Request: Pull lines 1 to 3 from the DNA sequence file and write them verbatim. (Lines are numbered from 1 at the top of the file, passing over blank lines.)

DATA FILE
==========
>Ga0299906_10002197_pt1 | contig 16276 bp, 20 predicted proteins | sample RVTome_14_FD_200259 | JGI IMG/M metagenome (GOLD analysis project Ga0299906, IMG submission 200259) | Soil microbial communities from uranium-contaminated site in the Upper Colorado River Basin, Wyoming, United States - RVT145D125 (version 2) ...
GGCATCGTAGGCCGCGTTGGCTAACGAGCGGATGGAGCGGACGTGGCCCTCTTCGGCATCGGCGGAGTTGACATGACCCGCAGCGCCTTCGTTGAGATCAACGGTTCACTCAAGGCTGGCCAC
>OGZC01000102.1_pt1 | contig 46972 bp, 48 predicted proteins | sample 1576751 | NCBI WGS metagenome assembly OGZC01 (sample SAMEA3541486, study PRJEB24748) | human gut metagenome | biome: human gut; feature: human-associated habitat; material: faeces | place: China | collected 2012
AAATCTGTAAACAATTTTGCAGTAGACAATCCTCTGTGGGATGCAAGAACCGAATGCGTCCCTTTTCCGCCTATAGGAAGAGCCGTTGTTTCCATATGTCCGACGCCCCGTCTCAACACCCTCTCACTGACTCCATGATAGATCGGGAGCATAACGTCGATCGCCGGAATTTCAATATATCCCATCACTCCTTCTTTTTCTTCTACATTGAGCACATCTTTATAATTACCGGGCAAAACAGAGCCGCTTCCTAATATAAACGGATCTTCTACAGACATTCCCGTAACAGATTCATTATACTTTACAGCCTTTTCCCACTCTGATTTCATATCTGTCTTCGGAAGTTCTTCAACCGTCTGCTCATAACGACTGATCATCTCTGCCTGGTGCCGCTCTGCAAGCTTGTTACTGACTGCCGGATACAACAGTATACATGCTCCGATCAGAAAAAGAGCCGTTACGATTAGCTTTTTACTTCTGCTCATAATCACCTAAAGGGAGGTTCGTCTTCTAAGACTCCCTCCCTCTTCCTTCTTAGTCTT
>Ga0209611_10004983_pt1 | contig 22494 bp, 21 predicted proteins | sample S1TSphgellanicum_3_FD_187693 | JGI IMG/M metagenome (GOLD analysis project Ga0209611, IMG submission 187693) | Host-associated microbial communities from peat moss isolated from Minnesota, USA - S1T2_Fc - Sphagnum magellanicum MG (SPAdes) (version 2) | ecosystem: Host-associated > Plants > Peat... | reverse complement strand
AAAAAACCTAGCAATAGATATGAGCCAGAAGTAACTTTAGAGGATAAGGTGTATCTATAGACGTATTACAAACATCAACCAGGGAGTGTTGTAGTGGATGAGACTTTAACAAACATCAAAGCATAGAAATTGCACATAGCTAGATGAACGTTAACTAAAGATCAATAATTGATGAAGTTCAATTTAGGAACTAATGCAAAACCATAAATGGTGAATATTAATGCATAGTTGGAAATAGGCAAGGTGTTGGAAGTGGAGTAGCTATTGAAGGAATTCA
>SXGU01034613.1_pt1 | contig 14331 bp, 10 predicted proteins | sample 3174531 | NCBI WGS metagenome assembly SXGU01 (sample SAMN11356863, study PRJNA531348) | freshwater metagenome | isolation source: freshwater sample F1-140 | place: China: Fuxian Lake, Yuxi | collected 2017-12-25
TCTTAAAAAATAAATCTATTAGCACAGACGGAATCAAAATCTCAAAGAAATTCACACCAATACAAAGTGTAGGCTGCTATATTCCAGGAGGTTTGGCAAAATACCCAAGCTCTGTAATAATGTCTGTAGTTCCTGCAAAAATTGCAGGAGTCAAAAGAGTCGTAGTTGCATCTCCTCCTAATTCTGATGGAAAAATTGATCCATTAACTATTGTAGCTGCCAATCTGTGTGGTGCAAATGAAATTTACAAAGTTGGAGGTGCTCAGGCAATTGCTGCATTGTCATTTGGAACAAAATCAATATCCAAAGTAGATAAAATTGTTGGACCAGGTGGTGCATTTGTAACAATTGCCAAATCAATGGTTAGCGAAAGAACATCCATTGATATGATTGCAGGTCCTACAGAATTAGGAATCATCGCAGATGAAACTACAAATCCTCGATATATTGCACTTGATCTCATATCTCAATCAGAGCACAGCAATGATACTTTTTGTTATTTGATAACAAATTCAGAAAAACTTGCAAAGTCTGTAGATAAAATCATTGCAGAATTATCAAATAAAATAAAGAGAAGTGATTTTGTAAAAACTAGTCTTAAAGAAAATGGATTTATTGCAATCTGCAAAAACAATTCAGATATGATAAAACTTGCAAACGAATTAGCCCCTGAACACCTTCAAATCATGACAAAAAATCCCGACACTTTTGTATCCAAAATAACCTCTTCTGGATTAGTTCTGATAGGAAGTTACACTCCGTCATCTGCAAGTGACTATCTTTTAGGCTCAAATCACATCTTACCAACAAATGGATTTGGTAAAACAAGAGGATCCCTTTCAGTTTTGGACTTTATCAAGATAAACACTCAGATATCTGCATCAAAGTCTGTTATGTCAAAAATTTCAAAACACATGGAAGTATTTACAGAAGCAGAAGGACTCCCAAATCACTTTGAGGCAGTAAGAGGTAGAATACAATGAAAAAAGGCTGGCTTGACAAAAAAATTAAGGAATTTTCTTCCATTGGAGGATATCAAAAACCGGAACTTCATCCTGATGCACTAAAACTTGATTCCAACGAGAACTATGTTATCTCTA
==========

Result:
>Ga0299906_10002197_pt1 | contig 16276 bp, 20 predicted proteins | sample RVTome_14_FD_200259 | JGI IMG/M metagenome (GOLD analysis project Ga0299906, IMG submission 200259) | Soil microbial communities from uranium-contaminated site in the Upper Colorado River Basin, Wyoming, United States - RVT145D125 (version 2) ...
GGCATCGTAGGCCGCGTTGGCTAACGAGCGGATGGAGCGGACGTGGCCCTCTTCGGCATCGGCGGAGTTGACATGACCCGCAGCGCCTTCGTTGAGATCAACGGTTCACTCAAGGCTGGCCAC
>OGZC01000102.1_pt1 | contig 46972 bp, 48 predicted proteins | sample 1576751 | NCBI WGS metagenome assembly OGZC01 (sample SAMEA3541486, study PRJEB24748) | human gut metagenome | biome: human gut; feature: human-associated habitat; material: faeces | place: China | collected 2012